The Shining Status Essay Sample
- Pages: 4
- Word count: 917
- Rewriting Possibility: 99% (excellent)
- Category: story
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There are people that are poor, some are rich and those who are just fine. We all have differences but we are all human and all need to live, although sometimes the importance of where we stand can come in the way. In the story “The Shining Houses” we experience lots of judgment and differences between people that relate to their popularity and social status. The more the world grows,
world grows, the more we see the priority of having a high social status in our societies. Alice Munro describes to us a particular situation that can be related to our day to day lives. Marx’s social hierarchy is brought back, the perspectives of the young vs. the old and how a life can be changed so quickly. First of all, in the story “The Shining Houses” by Alice Munro, there are three different types of social class put into one neighborhood. In Marx’s social hierarchy, Mrs. Fullerton represents the poor, hard working, lower class proletariat. She lived in house that was run-down, very old like she was, and self-sufficient. Then there was Mary, who is a member of the rich bourgeoisie. Granted, Mary is not truly rich, she is more of a middle class suburban, although in the story she is part of the powerful bourgeoisie. The rest of the neighbors would be put in the powerful bourgeoisie, but they were truly rich.
The houses they lived in were beautiful, “[t]he bathrooms were beautiful, with three-part mirrors, ceramic tile, and coloured plumbing. The cupboards in the kitchen were light birch or mahogany, and there were copper lighting fixtures there and in the dining ells.” Life was good in the subdivision of Heather drive, that being said having three different types of social statuses in a neighborhood caused several different perspectives to fly around. Secondly, not only in this short story but also in our everyday world we see perspectives of different people flying around; the young, the old, the rich, the poor. Everybody has something to say just like Alice Munro showed us in her story. Mrs Fullerton is old, she has lived in the same house for over forty years and makes a living from selling her products from the farm and animals. . Mrs. Fullerton resists these common bourgeoisie values. To her there is no need for change, her social status in the neighborhood. Mrs. Fullerton is a kind of person that does what she wants and doesn’t listen to what others have to say and does not pay attention to the way things are done differently at times.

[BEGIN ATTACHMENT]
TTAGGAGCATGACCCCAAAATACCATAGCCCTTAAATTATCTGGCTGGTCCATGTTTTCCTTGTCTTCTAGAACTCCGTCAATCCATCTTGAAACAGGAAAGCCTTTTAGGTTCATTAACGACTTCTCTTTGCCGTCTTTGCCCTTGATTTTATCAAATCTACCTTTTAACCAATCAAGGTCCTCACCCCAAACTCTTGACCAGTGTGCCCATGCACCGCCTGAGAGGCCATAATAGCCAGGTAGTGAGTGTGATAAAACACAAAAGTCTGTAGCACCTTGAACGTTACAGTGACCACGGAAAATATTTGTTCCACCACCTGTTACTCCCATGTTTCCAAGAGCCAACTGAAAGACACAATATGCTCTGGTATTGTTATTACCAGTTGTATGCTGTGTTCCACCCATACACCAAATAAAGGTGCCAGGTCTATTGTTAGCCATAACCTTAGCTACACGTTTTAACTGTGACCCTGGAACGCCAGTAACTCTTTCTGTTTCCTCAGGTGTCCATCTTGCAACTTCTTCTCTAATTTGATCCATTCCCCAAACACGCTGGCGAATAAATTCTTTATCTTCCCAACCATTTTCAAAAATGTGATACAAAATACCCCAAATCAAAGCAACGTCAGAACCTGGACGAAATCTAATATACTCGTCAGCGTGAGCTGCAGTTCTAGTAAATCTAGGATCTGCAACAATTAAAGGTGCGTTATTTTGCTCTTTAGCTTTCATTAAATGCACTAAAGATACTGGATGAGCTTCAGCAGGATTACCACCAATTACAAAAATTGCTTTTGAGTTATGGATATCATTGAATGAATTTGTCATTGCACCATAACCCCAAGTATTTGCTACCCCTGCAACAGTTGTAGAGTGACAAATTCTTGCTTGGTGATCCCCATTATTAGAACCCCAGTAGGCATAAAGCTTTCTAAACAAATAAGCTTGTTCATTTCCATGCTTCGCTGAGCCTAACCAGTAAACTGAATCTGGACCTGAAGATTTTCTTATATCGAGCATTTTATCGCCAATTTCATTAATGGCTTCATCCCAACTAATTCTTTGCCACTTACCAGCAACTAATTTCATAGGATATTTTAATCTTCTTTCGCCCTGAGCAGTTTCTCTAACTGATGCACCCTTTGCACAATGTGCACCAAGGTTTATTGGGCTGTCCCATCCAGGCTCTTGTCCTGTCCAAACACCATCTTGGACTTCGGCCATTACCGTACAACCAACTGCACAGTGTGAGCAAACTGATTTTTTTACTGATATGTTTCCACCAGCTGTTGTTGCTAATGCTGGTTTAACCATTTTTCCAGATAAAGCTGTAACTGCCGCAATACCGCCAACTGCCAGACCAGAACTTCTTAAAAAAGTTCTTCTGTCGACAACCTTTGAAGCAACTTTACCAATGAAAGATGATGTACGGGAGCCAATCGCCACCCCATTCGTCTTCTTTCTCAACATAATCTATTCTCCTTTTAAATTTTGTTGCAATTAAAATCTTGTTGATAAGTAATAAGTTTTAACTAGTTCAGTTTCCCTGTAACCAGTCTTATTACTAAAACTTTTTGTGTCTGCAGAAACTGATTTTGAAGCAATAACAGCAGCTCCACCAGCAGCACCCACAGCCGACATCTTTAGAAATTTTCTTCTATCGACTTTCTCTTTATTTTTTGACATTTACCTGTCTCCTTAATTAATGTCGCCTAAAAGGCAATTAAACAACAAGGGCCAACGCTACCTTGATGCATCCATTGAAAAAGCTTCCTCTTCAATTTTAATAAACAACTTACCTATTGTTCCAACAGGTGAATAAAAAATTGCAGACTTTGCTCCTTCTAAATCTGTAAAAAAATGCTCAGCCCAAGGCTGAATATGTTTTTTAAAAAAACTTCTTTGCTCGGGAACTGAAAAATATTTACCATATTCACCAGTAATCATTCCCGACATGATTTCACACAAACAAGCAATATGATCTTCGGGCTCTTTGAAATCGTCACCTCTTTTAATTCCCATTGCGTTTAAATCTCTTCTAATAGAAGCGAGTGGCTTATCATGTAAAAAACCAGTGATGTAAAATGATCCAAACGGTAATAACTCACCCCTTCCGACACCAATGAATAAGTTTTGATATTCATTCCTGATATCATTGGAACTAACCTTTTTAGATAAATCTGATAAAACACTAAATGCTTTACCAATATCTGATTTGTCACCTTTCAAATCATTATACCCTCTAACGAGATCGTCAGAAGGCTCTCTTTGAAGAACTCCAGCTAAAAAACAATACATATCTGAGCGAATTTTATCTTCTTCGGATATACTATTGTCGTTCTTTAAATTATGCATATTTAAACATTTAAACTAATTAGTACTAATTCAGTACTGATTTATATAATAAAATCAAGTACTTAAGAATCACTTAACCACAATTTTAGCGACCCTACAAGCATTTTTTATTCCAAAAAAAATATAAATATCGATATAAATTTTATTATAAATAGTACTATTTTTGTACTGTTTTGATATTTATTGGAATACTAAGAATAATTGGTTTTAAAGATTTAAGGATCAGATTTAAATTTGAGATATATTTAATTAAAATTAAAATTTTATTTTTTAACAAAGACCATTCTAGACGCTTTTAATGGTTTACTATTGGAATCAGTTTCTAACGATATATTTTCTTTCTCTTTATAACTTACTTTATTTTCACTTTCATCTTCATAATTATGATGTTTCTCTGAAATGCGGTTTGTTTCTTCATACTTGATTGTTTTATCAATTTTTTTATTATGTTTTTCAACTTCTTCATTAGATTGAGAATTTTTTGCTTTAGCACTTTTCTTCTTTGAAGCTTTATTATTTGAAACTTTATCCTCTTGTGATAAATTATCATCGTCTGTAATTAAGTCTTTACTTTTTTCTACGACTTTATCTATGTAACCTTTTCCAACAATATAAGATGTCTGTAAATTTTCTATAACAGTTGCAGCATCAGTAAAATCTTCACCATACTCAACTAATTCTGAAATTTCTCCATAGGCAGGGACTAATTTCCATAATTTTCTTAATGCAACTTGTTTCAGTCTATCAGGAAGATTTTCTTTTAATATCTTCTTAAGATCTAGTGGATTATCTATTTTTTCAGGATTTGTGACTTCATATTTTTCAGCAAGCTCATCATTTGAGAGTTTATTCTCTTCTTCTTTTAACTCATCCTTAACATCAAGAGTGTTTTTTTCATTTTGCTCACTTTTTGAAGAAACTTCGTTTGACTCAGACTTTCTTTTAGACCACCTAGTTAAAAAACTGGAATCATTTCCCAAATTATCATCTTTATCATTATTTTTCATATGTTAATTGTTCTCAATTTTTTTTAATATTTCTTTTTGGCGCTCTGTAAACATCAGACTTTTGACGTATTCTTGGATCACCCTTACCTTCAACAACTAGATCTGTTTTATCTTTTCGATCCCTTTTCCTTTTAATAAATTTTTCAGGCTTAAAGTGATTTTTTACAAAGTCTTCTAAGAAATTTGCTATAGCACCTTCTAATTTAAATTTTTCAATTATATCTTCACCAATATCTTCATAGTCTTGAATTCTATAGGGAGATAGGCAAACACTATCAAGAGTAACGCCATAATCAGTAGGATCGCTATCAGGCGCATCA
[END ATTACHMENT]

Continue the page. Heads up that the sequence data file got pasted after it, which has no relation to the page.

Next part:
These statements are completely opposite for the more young and rich group of people that take part of those of a high social status. In our society and the society in the story the perspective shown is that it’s what’s on the outside that matters most. The looks and the money are number one and one simple person who does not follow that may be seen with lots of judgement. Things need to be new and not run down like Mrs. Fullerton’s house and yard. These different perspectives are not only thoughts that go on in people’s minds but they lead to actions that can mess with those of a lower social status. Thirdly, when you live in a neighborhood like Mrs. Fullerton and see new people moving in and have lived for so long and deal with the world changing it is not easy. Mrs. Fullerton is always filled with hatred against the economically well off upper class. Her way of supporting herself, which was through selling eggs and chickens, is being threatened by the development of low-cost stores. Her home is also in danger, which becomes the central plot-line of the story.
The suburban families, in their perfect, colourful, shining, ‘tiny-box’ houses that seem “to shrink at night into the raw black mountainside” are so concerned with money, and maintaining their high social status. Mrs. Fullerton is victimized when her neighbours decide to petition to have her house bulldozed, claiming its poor conditions take away the beauty of the street, and ultimately, “is bringing down the resale value of every house on the street.” The group tries to make their actions seem not as harsh by saying “it’s the law” and that they “have to think about the community” when in actuality they are doing the exact opposite.
They are thinking only about themselves, and maintaining their social status. Munro, however, contradicts this ideal, with an earlier line by Mrs. Fullerton, who claims “husbands may come and go, but a place you’ve lived for fifty years is something else”. This shows us all that when sometimes something as simple as having a high social status can make people determined to take away whatever is in their way. To conclude, we see people become older and younger people start being the runners of the world we see how the past importance of a social status comes back. There are many different social classes, different perspectives from the old and the young, also many lives are being changed because of a title. Our societies are not perfect, there are many problems that need to be fixed. Munro shows us that sometimes we need to keep “a disaffected heart” even if things are unfair.
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